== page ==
While filming aerial footage of the island and surroundings, we began to notice some of the birds getting closer and closer to the drone. They were becoming territorial so we were doing our best not to instigate them further while just hoping that they didn’t get bold enough to try and take the Inspire 2 down completely. We managed to avoid a disaster and brought it in as we prepared to go film another interview.

It was about a half day spent on the island before we wrapped up and headed back to the mainland to gather our things from the hotel and head back to the states. Upon returning to the US we needed to go through customs on the Mexico and US side to account for all of the equipment one last time. Fortunately the same Mexican agency official who we dealt with on our way in was there to help us and she seemed to be much more relaxed about the process this time around. We crossed through without any problems and after clearing US Customs we set out to make the long drive up to Paso Robles.

Day 3

Paso Robles was a two stop trip. First we visited the Javadi Farm where we had previously filmed the Mina Mesa film for Total Wine & More. The Javadi family not only make exceptional wine but they also happen to raise cattle as well so we filmed some B Roll of the cattle before heading over to DAOU mountain to film our 360° content from one of their incredible vantage points. After a few long takes, we loaded up the gear and made our way to Fresno to check into the hotel and prep gear for the following day.

Day 4

The trip also too us to a fig farm in the middle of California’s agricultural heartland. We were surrounded by fig trees, which came with some nostalgia as I grew up with a fig tree outside my bedroom window. The aerial footage of the farm was impressive specifically because the vast fields of trees on the property that included tall groves lining the roadways. The sun breaking through the branches and leaves provided some equally stunning B Roll footage of workers and we finished up with an interview with the property’s manager which included a very curious cat sitting right smack in the middle of it all. We next headed over to an artichoke farm near Monterey for some additional B Roll and aerial coverage before making the drive up through San Francisco to our hotel in Napa.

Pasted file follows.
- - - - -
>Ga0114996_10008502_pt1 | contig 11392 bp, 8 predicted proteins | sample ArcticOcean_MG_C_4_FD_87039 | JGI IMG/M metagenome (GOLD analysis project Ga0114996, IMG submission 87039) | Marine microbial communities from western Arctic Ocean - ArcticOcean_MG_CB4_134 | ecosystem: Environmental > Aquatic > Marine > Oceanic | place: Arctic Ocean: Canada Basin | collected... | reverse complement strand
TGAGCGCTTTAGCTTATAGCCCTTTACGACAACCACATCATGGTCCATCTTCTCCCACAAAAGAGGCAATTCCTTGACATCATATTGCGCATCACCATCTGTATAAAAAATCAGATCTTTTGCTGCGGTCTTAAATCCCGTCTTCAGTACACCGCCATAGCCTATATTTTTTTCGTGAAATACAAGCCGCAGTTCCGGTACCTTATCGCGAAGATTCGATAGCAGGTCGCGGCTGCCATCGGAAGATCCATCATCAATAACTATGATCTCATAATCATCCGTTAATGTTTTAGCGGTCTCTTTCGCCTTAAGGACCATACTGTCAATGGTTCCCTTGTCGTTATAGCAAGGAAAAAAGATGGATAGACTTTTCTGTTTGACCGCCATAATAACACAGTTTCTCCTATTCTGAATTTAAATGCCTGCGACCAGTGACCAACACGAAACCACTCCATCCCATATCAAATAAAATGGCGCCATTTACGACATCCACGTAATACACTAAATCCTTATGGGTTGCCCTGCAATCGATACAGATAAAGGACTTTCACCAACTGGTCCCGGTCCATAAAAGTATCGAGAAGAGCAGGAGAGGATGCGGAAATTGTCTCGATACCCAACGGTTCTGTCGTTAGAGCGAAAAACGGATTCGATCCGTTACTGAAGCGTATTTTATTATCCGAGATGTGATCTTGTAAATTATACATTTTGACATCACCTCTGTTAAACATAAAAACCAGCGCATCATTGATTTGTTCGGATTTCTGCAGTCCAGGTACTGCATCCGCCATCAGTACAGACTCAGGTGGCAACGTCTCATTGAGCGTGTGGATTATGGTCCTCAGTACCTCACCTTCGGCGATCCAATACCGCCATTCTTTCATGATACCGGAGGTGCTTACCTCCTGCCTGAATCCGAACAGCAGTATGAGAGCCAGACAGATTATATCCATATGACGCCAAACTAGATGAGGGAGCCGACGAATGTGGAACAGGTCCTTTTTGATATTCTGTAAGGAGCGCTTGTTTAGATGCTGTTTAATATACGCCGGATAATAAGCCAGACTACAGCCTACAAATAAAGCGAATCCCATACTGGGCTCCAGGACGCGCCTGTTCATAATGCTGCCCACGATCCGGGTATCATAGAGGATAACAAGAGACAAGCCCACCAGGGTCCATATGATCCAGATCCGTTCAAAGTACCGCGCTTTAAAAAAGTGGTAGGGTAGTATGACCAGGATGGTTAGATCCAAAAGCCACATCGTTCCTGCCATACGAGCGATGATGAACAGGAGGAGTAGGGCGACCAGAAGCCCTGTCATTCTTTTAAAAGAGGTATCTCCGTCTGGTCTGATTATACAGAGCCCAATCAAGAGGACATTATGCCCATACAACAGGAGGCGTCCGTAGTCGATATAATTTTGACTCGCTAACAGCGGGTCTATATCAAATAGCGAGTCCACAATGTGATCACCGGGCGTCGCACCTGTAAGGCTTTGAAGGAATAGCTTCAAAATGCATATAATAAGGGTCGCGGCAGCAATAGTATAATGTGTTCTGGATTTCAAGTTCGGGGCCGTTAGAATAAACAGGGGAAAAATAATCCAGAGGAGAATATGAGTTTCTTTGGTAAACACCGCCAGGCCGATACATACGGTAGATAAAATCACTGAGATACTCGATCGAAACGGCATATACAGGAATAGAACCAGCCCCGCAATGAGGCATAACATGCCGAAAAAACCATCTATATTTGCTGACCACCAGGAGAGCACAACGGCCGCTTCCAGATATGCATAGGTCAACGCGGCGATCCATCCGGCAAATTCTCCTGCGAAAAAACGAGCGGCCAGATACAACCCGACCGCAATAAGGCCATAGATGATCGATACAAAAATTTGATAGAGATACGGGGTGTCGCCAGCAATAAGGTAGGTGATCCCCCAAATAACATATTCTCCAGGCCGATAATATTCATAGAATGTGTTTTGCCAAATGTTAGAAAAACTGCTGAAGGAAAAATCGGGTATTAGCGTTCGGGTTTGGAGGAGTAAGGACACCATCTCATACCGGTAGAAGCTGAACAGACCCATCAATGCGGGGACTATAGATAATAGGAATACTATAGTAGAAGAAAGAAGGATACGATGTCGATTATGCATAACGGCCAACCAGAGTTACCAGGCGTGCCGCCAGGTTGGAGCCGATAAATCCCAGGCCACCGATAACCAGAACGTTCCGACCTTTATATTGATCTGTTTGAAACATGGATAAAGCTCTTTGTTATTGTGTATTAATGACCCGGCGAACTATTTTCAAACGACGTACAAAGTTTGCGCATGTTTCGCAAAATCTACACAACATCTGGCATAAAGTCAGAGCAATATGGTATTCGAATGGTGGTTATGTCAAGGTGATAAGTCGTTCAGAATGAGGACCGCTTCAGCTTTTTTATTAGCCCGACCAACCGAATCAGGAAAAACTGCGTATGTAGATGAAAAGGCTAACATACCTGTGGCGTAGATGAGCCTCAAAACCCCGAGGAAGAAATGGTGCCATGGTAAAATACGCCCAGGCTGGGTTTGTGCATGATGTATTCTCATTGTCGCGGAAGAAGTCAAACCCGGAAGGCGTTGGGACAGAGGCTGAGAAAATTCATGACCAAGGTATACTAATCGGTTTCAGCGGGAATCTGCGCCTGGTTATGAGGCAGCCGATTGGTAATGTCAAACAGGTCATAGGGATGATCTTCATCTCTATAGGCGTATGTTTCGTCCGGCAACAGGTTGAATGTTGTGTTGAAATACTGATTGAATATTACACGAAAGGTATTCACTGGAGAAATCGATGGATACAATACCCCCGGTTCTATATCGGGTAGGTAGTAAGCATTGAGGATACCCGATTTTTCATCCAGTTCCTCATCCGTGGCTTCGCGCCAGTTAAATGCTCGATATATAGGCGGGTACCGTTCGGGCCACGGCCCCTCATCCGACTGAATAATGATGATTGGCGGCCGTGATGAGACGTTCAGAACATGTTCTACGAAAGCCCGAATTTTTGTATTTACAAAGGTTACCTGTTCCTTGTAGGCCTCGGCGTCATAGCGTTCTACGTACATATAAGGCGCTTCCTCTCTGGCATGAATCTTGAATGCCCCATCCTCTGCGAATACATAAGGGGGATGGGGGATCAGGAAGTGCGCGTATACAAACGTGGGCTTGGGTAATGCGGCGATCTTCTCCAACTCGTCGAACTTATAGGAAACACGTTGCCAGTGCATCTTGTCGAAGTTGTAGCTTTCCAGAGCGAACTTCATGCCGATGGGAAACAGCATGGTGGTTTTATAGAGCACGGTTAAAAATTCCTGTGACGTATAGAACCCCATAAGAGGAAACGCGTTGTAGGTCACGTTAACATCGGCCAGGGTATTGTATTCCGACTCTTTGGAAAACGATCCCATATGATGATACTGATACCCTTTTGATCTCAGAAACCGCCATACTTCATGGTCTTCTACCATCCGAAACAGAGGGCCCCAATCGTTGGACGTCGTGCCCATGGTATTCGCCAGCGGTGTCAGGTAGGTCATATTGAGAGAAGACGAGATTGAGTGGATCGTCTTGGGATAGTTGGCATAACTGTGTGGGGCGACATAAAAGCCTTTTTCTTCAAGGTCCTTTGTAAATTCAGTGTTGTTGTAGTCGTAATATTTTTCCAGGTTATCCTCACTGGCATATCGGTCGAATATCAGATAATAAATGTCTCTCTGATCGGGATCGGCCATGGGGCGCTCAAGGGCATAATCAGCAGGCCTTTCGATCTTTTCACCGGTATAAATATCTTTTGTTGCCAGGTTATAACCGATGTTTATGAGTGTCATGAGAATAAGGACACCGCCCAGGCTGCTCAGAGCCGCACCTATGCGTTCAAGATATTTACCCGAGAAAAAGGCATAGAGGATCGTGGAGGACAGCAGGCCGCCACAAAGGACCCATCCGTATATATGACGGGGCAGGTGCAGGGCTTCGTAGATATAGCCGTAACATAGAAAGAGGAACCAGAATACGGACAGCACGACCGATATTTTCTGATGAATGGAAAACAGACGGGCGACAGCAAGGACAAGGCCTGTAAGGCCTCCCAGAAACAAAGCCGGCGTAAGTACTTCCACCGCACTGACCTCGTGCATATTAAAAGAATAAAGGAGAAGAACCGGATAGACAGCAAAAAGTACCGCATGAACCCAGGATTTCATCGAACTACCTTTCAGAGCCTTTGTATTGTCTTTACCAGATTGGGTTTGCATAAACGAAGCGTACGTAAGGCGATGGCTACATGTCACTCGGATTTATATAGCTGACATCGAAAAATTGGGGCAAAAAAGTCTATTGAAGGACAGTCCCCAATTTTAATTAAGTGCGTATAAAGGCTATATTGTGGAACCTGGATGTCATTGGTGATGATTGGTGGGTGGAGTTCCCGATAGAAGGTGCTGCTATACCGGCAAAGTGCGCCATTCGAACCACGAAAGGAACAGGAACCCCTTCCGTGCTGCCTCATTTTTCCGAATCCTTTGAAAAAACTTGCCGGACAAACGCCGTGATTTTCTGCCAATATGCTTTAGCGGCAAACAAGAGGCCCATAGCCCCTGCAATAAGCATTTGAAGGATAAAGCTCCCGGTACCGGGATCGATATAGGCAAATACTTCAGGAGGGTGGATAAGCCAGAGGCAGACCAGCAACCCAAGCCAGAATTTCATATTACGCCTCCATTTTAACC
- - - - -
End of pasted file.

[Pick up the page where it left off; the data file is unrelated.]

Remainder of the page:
Day 5

We first visited Robert Mondavi Winery to interview one of their team members as well as B Roll and aerial footage. Next up was Freemark Abbey Winery to capture 360° content. Finishing up Napa was Far Niente for B Roll and another 360° content capture. This was where the client portion of the journey came to a close, leaving us to travel up to Arcata and Humboldt with just the agency team of three. We were all tired and running simply on the adrenaline of adventure but we could start to see the finish line now.

Day 6

The beaches of Arcata provided some incredible coastline imagery and not just from the birds eye view of the drone. There were visual opportunities everywhere we looked. So we set up for our final 360° content right on the sand with ocean to the west and Northern California cliffs to the east. It was so calm and soothing and to have this be the last leg of the trip made it extra special. I believe we all sat back and soaked it all in, teetering between being right there in the moment, and reminiscing about the days and miles between us and the beautiful Ensenada waters where it all began.

Day 7

The next day we would make the long drive back down to Oakland where we could fly back home to Phoenix, Arizona. It seemed like it took so much longer getting back as by now, the adrenaline was all but gone and the reality of how much we had put into the past week had caught up with us. I wish I could say that the hard part was behind us but little did we know what Post Production had its own challenges in store for us.